Digable Planets Drop Debut Album Reachin’ – Today in Hip-Hop
XXL celebrates 50 years of hip-hop with this moment:
Feb. 9, 1993: Digable Planets were among a new wave of rap artists integrating jazz and hip-hop into their repertoire. Thirty years ago, on this day, in 1993, the New York-based rap trio released a visionary amalgam of jazz and hip-hop with their classic debut album, Reachin’ (A New Refutation of Time and Space).
Digable Planets consists of Ishmael “Butterfly” Butler, Craig “Doodlebug” Irving and Mariana “Ladybug Mecca” Vieira (also DJ Jazzy Joyce who joined the group in 1994). The three artists met as students at Howard University in Washington, D.C., and began developing their sound with poetry and music in 1991. After submitting demos to various record labels, they managed to secure a deal with Pendulum Records in 1992 and moved to Brooklyn, N.Y., to record their debut album.
Reachin’ arrived at a time when jazz sampling was customary in rap. The album, produced mainly by Butterfly, fit perfectly with its cleverly-placed jazz samples over smoothed-out drum beats. The LP’s first single, “Rebirth of Slick (Cool Like Dat),” sampled “Stretching” by Art Blakey and the Jazz Messengers, and “Blow Your Head” by Fred Wesley and The JB’s. The song’s easygoing groove and the trio’s slice-of-life rhymes were a breath of fresh air and the antithesis to gangsta rap that was dominating the genre.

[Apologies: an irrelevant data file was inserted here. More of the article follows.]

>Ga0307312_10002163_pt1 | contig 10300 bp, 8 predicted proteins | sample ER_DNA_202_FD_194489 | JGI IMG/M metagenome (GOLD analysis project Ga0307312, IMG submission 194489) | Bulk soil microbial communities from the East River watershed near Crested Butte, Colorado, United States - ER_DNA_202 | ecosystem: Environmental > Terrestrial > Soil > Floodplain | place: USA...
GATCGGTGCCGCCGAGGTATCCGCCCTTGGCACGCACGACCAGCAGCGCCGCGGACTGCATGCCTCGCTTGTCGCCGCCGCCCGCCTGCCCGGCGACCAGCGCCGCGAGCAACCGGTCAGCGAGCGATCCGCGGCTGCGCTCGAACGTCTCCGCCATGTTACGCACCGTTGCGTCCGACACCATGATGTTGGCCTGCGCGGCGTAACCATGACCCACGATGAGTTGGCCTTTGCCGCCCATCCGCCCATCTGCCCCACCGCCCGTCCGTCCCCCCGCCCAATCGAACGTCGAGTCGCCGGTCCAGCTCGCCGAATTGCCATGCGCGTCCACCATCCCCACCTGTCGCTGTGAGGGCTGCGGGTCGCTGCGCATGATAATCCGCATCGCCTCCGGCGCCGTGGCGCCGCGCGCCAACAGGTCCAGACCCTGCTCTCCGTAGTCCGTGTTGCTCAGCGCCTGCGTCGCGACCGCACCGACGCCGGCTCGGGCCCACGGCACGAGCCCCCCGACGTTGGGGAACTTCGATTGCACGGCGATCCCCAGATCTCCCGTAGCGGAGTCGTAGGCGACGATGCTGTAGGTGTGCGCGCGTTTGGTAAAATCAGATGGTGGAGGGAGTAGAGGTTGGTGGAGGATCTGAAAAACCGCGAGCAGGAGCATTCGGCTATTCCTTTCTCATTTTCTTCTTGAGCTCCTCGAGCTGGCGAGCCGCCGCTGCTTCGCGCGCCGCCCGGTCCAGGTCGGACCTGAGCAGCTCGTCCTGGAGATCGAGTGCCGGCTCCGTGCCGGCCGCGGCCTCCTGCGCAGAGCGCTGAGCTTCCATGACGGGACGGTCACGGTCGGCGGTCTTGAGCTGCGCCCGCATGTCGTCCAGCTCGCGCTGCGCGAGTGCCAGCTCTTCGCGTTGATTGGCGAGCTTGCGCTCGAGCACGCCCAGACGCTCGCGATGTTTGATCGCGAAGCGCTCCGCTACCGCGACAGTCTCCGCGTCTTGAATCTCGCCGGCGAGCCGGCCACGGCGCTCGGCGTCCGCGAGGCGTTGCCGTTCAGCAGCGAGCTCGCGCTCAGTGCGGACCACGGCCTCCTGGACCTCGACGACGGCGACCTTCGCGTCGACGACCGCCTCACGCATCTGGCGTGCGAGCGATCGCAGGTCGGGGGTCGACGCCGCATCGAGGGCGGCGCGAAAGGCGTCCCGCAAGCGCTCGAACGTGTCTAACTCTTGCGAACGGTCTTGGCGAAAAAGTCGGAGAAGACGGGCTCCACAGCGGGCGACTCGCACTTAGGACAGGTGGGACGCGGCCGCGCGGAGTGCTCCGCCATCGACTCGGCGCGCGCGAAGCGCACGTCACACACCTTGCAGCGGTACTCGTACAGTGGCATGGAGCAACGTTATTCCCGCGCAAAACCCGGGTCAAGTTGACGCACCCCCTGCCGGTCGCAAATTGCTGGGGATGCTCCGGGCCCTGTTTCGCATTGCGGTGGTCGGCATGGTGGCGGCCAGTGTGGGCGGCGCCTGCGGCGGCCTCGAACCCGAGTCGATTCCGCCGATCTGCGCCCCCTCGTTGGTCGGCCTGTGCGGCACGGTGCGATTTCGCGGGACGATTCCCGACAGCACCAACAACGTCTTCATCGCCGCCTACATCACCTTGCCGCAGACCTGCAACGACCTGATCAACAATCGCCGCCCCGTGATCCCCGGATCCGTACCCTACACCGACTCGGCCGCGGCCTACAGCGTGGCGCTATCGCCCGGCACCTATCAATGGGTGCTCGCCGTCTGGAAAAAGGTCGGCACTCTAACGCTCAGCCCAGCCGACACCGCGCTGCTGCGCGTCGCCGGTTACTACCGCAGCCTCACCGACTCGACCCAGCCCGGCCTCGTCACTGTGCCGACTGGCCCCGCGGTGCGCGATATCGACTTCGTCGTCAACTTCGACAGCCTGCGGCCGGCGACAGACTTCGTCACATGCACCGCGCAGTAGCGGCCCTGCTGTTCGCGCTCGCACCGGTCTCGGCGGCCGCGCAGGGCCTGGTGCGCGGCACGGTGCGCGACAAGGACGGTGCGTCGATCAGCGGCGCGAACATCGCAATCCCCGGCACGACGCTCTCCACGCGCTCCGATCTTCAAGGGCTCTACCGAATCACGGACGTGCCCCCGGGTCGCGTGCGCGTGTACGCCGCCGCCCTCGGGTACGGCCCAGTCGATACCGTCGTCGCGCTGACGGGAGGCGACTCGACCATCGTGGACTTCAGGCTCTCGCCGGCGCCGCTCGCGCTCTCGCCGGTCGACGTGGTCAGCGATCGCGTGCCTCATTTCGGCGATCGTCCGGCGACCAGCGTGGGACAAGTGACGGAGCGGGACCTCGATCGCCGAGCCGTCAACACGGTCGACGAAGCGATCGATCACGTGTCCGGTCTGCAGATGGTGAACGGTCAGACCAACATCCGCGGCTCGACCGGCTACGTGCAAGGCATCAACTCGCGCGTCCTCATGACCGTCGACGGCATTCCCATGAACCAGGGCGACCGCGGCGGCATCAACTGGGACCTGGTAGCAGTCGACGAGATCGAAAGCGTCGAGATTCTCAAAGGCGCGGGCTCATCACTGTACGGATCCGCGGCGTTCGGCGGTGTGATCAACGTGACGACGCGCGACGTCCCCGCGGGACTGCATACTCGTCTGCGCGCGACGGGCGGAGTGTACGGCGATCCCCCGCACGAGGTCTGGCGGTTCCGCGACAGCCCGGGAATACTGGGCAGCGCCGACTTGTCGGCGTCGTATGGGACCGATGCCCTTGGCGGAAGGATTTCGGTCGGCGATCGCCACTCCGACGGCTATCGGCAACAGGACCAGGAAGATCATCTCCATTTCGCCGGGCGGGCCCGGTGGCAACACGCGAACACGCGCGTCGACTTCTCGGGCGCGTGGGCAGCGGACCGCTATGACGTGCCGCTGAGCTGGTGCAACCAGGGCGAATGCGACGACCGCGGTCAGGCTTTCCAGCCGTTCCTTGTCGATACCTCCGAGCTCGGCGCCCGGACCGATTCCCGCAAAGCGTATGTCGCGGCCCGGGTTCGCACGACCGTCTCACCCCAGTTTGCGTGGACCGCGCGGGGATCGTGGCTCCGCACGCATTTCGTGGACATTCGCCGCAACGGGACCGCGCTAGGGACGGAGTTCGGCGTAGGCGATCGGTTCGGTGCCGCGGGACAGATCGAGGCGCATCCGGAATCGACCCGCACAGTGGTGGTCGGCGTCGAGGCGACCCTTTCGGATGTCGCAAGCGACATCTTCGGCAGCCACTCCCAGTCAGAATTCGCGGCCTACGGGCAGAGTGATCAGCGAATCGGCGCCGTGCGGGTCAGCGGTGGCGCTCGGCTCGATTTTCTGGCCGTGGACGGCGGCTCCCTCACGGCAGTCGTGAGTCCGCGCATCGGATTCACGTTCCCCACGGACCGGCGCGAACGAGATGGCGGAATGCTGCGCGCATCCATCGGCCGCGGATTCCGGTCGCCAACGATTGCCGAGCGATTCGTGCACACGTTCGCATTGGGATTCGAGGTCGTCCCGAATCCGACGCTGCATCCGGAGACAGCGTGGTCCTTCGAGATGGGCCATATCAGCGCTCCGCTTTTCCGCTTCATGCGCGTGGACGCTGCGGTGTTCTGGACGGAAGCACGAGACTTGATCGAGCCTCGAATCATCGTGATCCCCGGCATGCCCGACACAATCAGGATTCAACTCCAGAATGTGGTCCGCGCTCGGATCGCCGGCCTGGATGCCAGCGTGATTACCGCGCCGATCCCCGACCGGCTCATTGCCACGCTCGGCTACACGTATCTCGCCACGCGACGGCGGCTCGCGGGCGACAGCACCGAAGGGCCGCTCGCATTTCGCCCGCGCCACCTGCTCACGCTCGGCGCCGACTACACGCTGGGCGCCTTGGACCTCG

“Cool Like Dat” would earn Digable Planets a Grammy trophy for Best Rap Performance by a Duo or Group on March 1, 1994. During their acceptance speech, Butler used the moment to highlight society’s homelessness problem.
Reachin’ would go on to sell over 500,000 copies in the U.S. and peaked at No. 5 on the Billboard R&B/Hip-Hop Albums for the charting week of Feb. 27, 1993.
In the 30 years since its release, Digable Planets’ Reachin’ (A New Refutation of Time and Space) has been celebrated as a classic album that brought a revolutionary sound to hip-hop that was cool like that.